|Our world has seen fundamental and pervasive change in the last 50 years. National economies are increasingly integrated in a global economic structure where all the elements needed to produce a final good or service—production of inputs, design, assembly, management, marketing, savings for investment—may be sourced from around the globe in a system held together by powerful communications and information technologies. The trend toward globalization has been driven in part by these new technologies, and in part by reduced barriers to international trade and investment flows. The result has been a steady increase in the importance of international trade in the global economy: in the last 50 years, while the global economy quintupled, world trade grew by a factor of 14.
Another important trend is increasing inequity; the benefits of growth have been unevenly spread. Although average global income now exceeds $5,000 US per person a year, 1.3 billion people still survive on incomes of less than a dollar a day. The world's three richest people have a combined wealth greater than the GDPs of the 48 least developed countries. And the growing inequality between and within nations shows no signs of abating.
In the last 50 years, the world has also seen enormous environmental change. Global carbon dioxide emissions have quadrupled, and the steady increase in nitrogen releases from cars and fertilizers is creating deserts of lifelessness in our oceans and lakes. One-quarter of the world's fish stocks are depleted, and another 44 per cent are being fished at their biological limits. In 30 years, if current trends continue, two-thirds of the world will live with "water stress"—having less than 1,000 litres of water per person a year. Daily, 25,000 people die because of diseases caused by poor water management. A quarter of the world's mammal species are at significant risk of extinction. Such environmental damage has been driven at least in part by our increasing numbers—population has increased about 2 ½ times since 1950, to over 6 billion in 1999.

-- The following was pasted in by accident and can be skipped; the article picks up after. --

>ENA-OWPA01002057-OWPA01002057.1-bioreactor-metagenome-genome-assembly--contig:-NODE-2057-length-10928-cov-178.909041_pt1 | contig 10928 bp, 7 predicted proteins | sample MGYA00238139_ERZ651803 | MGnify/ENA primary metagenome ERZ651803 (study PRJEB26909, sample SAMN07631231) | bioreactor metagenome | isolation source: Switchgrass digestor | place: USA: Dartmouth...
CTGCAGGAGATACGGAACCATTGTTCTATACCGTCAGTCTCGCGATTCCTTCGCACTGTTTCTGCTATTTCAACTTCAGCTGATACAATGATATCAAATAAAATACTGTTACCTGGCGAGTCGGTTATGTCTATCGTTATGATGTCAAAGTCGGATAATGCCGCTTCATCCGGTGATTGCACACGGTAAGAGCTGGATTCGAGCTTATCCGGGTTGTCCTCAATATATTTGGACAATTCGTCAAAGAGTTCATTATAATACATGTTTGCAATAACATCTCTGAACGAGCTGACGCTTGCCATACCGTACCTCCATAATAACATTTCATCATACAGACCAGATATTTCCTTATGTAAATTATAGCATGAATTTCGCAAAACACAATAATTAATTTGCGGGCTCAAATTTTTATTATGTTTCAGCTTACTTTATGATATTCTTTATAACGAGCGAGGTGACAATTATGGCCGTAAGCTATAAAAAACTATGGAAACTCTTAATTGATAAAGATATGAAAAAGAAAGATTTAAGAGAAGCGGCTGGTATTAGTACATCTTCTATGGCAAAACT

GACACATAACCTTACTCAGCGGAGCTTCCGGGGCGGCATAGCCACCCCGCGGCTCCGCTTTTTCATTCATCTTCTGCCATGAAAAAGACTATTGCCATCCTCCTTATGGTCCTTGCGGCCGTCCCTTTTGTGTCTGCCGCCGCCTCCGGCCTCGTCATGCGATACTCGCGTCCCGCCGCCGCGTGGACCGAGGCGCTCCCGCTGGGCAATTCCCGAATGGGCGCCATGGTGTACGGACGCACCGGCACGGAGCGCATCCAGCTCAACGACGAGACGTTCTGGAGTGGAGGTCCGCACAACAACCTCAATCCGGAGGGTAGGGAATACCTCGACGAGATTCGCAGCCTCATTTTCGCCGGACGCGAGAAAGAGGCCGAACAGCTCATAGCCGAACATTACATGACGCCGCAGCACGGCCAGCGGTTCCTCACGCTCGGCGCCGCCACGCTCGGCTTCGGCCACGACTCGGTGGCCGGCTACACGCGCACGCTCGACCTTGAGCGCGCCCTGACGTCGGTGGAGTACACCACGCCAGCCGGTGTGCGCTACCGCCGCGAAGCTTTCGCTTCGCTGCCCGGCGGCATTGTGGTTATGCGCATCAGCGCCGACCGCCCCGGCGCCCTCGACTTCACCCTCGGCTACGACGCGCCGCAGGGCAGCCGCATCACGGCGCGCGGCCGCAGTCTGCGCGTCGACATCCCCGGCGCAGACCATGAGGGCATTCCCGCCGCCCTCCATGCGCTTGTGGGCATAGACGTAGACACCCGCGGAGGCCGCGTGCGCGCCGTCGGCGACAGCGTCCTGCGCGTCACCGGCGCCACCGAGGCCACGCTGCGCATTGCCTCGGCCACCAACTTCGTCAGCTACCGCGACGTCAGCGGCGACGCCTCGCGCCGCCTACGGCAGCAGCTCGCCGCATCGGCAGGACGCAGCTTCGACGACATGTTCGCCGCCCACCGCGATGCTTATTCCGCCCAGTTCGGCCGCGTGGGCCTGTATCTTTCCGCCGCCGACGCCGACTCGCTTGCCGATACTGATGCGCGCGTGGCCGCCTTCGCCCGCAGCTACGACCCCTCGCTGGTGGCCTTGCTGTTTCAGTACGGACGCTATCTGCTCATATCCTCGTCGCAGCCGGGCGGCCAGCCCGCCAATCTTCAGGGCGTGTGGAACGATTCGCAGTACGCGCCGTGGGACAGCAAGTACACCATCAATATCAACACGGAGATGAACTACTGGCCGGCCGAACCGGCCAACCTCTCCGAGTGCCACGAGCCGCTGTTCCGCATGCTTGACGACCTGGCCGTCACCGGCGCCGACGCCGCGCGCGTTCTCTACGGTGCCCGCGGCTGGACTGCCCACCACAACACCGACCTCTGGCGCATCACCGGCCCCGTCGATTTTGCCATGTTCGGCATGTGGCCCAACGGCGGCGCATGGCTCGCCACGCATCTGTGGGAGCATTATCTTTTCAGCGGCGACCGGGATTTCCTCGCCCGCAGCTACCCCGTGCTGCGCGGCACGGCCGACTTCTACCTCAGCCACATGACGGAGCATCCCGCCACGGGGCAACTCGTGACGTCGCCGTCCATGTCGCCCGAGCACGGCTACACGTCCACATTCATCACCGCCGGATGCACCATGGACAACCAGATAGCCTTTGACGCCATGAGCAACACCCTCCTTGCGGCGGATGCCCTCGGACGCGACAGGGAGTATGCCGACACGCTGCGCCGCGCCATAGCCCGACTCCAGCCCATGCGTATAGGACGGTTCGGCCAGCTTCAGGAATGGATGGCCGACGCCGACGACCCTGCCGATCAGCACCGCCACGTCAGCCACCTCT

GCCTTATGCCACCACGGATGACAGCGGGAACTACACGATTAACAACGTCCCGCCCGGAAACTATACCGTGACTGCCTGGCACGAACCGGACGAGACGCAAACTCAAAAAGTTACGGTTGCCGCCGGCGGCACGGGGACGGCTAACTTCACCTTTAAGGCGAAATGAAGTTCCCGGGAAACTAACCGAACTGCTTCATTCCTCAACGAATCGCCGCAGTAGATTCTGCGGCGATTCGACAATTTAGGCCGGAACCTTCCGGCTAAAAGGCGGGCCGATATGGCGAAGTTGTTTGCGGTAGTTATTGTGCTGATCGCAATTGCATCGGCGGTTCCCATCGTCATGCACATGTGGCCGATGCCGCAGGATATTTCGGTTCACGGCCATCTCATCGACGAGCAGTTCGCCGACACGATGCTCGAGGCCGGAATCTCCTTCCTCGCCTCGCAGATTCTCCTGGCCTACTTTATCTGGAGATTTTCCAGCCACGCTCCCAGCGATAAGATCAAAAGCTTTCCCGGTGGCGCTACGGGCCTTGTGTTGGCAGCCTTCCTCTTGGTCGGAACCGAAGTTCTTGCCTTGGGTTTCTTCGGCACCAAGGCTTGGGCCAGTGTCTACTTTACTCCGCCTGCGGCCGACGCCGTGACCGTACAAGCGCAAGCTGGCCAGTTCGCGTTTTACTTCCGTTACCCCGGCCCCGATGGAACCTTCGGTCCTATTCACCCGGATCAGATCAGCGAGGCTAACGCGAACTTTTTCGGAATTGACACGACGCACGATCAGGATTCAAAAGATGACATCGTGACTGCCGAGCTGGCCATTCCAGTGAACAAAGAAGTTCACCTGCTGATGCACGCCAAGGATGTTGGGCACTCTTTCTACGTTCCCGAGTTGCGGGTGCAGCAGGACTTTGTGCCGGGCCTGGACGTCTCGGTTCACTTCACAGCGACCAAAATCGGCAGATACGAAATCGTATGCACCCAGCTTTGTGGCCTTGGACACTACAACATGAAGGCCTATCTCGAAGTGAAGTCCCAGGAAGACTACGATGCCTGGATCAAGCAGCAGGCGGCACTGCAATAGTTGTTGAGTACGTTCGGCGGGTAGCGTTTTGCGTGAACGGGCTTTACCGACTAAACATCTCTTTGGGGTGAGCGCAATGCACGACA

The institutions for addressing such problems have also evolved. In the last 15 years alone 11 major multilateral environmental agreements have entered into force, dealing with such issues as ozone depletion, transport of hazardous waste, and migratory species. At the regional or bilateral level roughly a thousand more have entered into force, constituting an enormous and complex body of environmental law. At the national level, regulators have moved from blanket "command and control" solutions to a mixed bag of tools that includes market-based incentives such as pollution charges and taxes. For select problems the result has been marked by environmental improvement, but for many more the discouraging trends continue.
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